Typewriter Cleaning and Cleanliness
- 1 Overview
- 2 !WARNING!
- 3 Deep Cleaning and Touching Up
- 4 Keeping your Typewriter Clean and Healthy
Cleaning a dirty typewriter and keeping a clean typewriter are essential to putting machines into good condition and keeping them there. This guide will go over cleaning a newly found/bought typewriter, and tips to keep your currently cleaned typewriter clean.
USE EXTREME CAUTION AROUND DECALS. Usually it is best to not clean these and leave them alone. You might try dusting them off gently. But NEVER touch these with ANY kind of solvent or degreaser. Replacement decals can be bought, but you can't truly replace an original. Most paint is also very sensitive to degreasers and solvents as well, so use caution. If you absolutely have to use a degreaser or solvent, always test it in an inconspicuous corner of the typewriter. Use these chemicals as a last resort.
Deep Cleaning and Touching Up
Your typewriter will most likely have been collecting dust, dirt, and other grime for 40 years or more. Take these steps to give it a good deep clean.
The first step usually taken is to blow the typewriter out to get all sorts of loose dust and other particles out of the machine. Use canned air or an air compressor (the latter is recommended) to gently blow in and around the machine. This is best done outside, and with the panels off of the machine to allow for the maximum reach inside the machine.
Dusting without compressed air
An air compressor can send piece of your typewriter flying if they're not secure, so some prefer a low powered vacuum with a dust cup with filter. There are ones for cleaning electronics/keyboards that can serve this purpose. Others used canned air or low pressure compressors.
A detailing brush with a small handheld vacuum like the one described above can be effective at removing hair and other debris. Other tools one might use are a dental pick, a paint brush, and pipe/straw cleaners (single use or reusable, hard and soft). Using tools can be more effective than canned air at times.
Cleaning Paint, Stains, and Patches of Dirt
Paint is best cleaned by spraying WD-40 onto a rag and wiping down the typewriter. Be VERY gentle around decals (try to avoid them) and DON'T get any WD-40 inside the machine. It reacts very badly with dirt and gums up very easily and is hard to get out. Patches of dirt can be rubbed off with a damp rag or paper towel.
Cleaning Crinkle Paint
Clean with WD-40 and a toothbrush. Per usual, make sure to keep WD-40 stays away from the innards. Exclusively apply it to the panels Avoid any decals and painted lettering/details. Wipe off with a dry rag to absorb it. WD-40 is hydrophobic so if you use a wet rag it won’t soak up.
Removing Dirt and Dust Inside
Any dust not vacuumed up should be dissolved with some sort of degreaser (like Isopropyl Alcohol or Mineral Spirits) and wiped out. Be sure to keep the degreaser away from paint or rubber.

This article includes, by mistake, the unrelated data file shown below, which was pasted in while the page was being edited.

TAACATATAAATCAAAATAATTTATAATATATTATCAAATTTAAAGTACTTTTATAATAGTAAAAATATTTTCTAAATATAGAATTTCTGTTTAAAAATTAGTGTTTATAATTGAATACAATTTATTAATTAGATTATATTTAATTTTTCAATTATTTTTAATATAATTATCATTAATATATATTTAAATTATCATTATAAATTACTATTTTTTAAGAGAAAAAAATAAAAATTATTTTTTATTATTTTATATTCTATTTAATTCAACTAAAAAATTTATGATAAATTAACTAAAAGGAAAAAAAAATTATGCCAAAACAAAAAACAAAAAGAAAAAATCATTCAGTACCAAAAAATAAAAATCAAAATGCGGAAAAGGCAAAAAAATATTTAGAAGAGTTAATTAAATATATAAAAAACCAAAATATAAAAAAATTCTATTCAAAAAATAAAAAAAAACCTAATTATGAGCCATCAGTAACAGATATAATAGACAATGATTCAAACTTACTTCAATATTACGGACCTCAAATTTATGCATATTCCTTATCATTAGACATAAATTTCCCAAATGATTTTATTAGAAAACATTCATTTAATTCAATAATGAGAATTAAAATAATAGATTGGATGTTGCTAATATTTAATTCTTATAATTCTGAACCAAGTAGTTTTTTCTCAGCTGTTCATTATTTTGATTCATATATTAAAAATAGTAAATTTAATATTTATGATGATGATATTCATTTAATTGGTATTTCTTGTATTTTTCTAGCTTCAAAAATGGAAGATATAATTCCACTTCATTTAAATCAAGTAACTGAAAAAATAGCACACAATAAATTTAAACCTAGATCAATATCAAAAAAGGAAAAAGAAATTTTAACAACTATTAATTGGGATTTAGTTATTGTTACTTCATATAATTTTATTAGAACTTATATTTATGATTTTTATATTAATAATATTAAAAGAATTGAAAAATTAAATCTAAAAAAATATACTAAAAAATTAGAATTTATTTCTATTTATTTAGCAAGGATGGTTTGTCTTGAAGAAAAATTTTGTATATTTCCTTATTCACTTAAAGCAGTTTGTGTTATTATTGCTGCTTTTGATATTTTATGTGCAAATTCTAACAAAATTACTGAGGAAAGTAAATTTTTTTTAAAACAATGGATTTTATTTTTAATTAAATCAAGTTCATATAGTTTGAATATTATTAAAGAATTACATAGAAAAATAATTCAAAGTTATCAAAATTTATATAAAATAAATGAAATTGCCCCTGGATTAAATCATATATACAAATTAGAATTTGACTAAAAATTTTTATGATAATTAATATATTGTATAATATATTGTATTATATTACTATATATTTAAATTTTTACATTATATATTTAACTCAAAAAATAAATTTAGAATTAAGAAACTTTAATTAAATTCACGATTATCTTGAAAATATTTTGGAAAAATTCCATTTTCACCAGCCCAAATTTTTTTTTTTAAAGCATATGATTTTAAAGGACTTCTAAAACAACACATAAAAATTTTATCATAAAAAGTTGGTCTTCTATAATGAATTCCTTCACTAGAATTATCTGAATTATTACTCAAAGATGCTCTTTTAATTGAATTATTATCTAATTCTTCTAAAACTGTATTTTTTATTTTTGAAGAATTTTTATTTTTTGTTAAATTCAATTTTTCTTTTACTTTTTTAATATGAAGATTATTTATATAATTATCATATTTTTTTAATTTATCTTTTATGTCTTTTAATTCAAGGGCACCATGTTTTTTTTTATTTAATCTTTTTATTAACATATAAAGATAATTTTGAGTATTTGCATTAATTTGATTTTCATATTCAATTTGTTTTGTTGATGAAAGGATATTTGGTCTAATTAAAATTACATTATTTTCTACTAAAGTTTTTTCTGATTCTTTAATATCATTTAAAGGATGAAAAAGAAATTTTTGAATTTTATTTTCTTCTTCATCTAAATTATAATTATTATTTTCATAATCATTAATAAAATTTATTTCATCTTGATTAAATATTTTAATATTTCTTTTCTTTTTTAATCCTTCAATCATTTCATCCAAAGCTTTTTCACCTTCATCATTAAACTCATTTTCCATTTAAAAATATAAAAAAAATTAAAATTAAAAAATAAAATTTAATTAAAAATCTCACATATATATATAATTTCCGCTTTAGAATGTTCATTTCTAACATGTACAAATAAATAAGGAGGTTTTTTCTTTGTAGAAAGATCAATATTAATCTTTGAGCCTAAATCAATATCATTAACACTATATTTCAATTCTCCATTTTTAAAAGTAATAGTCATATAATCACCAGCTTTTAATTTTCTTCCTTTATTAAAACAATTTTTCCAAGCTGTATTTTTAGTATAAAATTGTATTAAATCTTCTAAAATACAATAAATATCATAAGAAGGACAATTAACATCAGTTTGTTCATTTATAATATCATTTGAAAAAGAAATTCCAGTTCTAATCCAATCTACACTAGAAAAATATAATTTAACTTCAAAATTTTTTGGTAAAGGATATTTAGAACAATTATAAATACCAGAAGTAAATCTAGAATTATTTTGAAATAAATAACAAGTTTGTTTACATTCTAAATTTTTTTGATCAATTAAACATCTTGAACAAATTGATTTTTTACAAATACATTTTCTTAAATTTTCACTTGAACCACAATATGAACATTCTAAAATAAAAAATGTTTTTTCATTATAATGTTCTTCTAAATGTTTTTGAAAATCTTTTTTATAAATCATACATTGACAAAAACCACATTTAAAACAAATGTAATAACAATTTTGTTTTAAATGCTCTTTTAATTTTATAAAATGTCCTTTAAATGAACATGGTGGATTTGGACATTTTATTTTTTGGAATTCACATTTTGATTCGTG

A blunt tipped syringe or pipette is really useful to get cleaner into small, out of the way places. It also makes controlling how much you use a lot easier.
White Residue on 50's plastic keys
White powder on 1950s and later plastic keys is a result of a chemical process known as degassing and a result of decomposition in the plastic itself. It can be removed with vigorous dry rubbing, with bare fingers or gently with a Scotch Brite pad. Some say that WD-40 on your fingers may help. Do a couple now, do something else, do a couple more. You might get blisters. Have fun!
Flushing the Segment
Sometimes, the segment of your machine can be gummy, from built up dust. ”Flushing” the segment removes that dust. First, get some sort of degreaser. Use a pipet or a q tip to squish your degreasing solution at the base of the type bar. Then, move the type bar up and down quickly a few times. No need to go all the way up or down. You are just working the degreaser in. Finally, blow the base of the typebar you just worked out with compressed or canned air. The typebar and key should move freely now. Sometimes you have to do multiple treatments. If it still doesn’t work, try moving the typebar without putting degreaser in first. Sometimes you just have to work it loose.
Rust can be removed with either a rust remover solution or a brass brush. I recommend Evaporust for rust remover. You'll want to take the part/assembly completely apart first, and soak it until it's not rusty anymore. Brass brushes are good for brushing off rust in patches or mechanisms you don't want to take apart.
Touching Up Paint
Little paint touch-up spots can be fixed with modeling paint (usually gloss black) and a small detailing paintbrush. For small small spots, a Sharpie even works. Black nail polish also works well, and doesn't create the slightly red sheen that a sharpie does. You can buy in in a marker/pen form.
Keeping your Typewriter Clean and Healthy
After you've given your machine a deep clean, you'll probably want it to stay that way. Dust buildup can be prevented by:
- Keeping your machine covered with a dust cover or in its case
- Tip: you can use a towel, pillowcase, or sheet of vinyl as a dust cover. They don't have to be fancy.
- Even an old cardboard box flipped upside down works.
- Even with a cover, some dust will get in.
- Storing it in a clean environment
- Blowing it out every once in awhile to prevent a build up of dust
Don’t forget to check your manual for oiling advice. It's best to oil carriage rails and the escapement (if you can reach it) almost always, and a manual will pinpoint specific oiling points.